Often the public perception of chefs is that they rule over all that they survey with an iron fist. While this may have been the case under the French brigade system, and is certainly reinforced by TV personalities like Gordon Ramsay, the truth is that the modern kitchen is a much more egalitarian environment. I often look to my cooks and sous chefs for inspiration and feedback while developing new dishes. I’ve found that having open ears and an open mind does wonders for kitchen morale and camaraderie; and getting beyond the mentality that, as “chef” the ideas that come to me are always better than those of others, leads to a more dynamic and delicious menu. In other words, I’m not always the lone writer; sometimes I collaborate and other times I wear the hat of an editor.
Josh Sappelt and I have worked together for many years. He started at Delfina Restaurant about one month after I did. We moved up the ladder together, with Josh ultimately serving for a couple of years as my sous chef at Delfina before he and his wife left to spend a year working at an orphanage in Guatemala, followed by 3 years living in Boston while his wife was earning a graduate degree.
When he and his wife moved back to the Bay Area, I was thrilled to have the opportunity to reunite with Josh. I consider him not only a good friend, but over the years we have developed a synergy and understanding that can’t be taught. He understands implicitly what my vision for the food at Comal is, and I am lucky to have someone whom I completely trust on nights when I am not at the restaurant. Josh has great palate, and brings great ideas to the table. Often he will suggest something that he has eaten while dining out, or read about in either the press or a cookbook, and then we riff off of that together until we arrive at something that is delicious and fits our menu.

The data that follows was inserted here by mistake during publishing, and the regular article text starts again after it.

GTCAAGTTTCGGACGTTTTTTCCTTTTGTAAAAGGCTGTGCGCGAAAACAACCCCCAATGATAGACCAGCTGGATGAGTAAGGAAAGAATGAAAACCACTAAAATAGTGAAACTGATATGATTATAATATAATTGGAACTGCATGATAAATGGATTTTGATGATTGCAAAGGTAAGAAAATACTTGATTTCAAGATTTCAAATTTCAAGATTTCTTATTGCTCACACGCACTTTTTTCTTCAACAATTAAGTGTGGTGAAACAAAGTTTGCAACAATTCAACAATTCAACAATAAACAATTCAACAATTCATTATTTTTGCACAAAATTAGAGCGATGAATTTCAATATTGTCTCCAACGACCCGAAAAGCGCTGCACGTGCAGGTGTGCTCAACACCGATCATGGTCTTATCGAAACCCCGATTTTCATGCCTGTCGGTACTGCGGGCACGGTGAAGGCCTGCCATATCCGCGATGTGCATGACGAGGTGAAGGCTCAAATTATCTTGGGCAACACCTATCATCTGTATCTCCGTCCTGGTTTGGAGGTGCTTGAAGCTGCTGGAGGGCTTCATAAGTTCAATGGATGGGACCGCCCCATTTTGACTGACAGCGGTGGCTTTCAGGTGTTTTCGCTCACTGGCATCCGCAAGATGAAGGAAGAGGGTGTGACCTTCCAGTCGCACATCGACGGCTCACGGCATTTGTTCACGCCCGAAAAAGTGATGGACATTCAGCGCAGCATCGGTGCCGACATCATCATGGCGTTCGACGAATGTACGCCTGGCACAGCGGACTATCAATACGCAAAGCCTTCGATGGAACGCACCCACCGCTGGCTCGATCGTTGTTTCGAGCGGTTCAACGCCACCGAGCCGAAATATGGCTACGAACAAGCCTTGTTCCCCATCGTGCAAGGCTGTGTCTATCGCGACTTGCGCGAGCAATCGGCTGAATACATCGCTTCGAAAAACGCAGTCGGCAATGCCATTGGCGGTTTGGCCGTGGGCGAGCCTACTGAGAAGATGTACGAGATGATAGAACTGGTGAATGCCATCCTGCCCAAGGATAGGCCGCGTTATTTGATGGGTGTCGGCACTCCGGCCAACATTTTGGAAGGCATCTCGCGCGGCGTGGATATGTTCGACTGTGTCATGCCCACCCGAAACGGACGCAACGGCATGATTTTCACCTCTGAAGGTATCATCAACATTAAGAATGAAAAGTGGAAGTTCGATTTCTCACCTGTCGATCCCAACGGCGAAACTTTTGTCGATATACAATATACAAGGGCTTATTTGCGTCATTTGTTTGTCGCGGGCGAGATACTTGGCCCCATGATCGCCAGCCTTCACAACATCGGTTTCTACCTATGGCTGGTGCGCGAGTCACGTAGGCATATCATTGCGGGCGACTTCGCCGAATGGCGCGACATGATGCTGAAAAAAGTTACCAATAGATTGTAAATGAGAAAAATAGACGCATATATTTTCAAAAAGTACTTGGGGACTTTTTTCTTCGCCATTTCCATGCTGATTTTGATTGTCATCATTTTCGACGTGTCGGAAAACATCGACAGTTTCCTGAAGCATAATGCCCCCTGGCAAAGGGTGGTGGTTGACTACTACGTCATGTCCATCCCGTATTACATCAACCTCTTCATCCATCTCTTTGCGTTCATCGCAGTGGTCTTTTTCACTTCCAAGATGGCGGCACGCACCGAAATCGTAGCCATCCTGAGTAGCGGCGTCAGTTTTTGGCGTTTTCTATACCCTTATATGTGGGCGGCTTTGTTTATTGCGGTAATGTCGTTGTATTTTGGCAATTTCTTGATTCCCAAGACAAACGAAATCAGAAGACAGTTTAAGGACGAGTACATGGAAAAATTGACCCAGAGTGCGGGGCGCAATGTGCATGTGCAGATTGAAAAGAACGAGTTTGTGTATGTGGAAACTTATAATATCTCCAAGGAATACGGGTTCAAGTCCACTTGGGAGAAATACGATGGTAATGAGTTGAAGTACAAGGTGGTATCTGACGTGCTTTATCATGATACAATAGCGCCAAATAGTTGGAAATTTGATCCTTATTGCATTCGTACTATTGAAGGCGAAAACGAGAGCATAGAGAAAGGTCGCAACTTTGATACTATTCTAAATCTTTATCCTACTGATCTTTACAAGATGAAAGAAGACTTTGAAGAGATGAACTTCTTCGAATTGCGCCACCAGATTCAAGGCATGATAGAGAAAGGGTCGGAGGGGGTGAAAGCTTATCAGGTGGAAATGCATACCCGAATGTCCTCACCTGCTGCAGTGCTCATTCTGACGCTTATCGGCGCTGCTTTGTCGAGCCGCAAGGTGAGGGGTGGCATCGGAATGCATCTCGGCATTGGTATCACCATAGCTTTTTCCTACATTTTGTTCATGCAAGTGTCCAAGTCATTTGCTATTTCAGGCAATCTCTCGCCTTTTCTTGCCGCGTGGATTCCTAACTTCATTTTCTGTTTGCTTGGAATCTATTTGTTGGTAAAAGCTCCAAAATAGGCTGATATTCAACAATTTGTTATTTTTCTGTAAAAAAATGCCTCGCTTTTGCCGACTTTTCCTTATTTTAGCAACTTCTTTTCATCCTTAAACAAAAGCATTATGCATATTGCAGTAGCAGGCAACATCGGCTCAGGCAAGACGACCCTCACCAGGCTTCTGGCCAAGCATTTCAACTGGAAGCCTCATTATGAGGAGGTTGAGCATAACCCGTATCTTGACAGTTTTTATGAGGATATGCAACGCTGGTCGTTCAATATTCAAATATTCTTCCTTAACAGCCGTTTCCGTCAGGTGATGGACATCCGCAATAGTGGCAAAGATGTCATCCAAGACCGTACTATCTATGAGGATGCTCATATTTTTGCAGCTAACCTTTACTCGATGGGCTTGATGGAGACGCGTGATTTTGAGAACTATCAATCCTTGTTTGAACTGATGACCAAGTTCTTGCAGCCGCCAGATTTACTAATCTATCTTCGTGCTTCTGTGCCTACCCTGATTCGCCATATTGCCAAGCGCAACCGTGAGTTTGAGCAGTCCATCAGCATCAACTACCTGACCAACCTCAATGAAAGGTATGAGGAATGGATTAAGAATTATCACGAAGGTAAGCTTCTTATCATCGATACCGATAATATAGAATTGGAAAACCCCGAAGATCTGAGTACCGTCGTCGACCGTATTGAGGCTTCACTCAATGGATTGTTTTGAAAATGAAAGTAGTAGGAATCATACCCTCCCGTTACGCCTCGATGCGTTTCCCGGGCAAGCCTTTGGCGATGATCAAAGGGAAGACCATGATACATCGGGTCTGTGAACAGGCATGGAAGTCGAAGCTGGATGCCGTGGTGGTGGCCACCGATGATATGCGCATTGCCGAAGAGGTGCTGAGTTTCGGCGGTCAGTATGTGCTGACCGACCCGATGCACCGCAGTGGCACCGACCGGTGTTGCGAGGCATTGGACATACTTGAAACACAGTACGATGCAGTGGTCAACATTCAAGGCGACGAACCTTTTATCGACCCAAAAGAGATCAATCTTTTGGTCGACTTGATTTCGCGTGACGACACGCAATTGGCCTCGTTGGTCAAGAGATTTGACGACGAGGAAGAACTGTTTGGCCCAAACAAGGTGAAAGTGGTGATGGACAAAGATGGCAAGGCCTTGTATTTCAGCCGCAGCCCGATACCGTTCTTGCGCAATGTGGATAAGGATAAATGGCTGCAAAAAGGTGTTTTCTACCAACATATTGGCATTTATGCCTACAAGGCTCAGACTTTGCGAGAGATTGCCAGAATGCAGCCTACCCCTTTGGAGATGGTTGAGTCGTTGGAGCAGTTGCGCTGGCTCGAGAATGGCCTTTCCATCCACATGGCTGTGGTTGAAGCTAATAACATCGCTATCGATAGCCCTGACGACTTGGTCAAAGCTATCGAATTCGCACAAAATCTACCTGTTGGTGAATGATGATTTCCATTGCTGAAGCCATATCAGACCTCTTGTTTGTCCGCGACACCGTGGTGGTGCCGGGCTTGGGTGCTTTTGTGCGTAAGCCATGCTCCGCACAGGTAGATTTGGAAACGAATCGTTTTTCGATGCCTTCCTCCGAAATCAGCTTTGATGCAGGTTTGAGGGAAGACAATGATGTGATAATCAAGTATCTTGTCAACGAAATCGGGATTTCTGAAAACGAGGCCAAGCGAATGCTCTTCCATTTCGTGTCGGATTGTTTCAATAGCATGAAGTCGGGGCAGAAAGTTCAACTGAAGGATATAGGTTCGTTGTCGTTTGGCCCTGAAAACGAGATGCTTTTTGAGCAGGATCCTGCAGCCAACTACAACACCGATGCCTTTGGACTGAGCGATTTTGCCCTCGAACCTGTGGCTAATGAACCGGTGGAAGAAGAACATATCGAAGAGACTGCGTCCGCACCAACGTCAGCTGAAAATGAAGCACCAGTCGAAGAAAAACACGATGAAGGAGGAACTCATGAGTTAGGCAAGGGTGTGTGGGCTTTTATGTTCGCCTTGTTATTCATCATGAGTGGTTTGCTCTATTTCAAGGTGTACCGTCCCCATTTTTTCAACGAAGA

After reading about a recipe for lobster poached in coconut milk from David Sterling’s Beard Award winning Yucatan cookbook that was published last year, Josh cooked up a recipe using shrimp and brought it to me to taste. I have long been wanting to put a seafood stew on the menu, and while I had been thinking of taking a more traditional approach using a spicy tomato-based broth, this broth was light, complex and delicious. So we began brainstorming and collectively have come to a dish using mussels, clams, shrimp and local rock cod poached over the wood grill in a coconut-Seville orange broth with chayote, corn and charred gypsy peppers. As one of our Platos Fuertes, this “Caldo de Mariscos” will serve 2-3 people, and be accompanied as always with rice, beans and tortillas. We will be debuting this dish tonight, and it will continue to be in rotation on our daily changing menu going forward. And I have to say that playing in a band is a lot more fun than being a solo artist!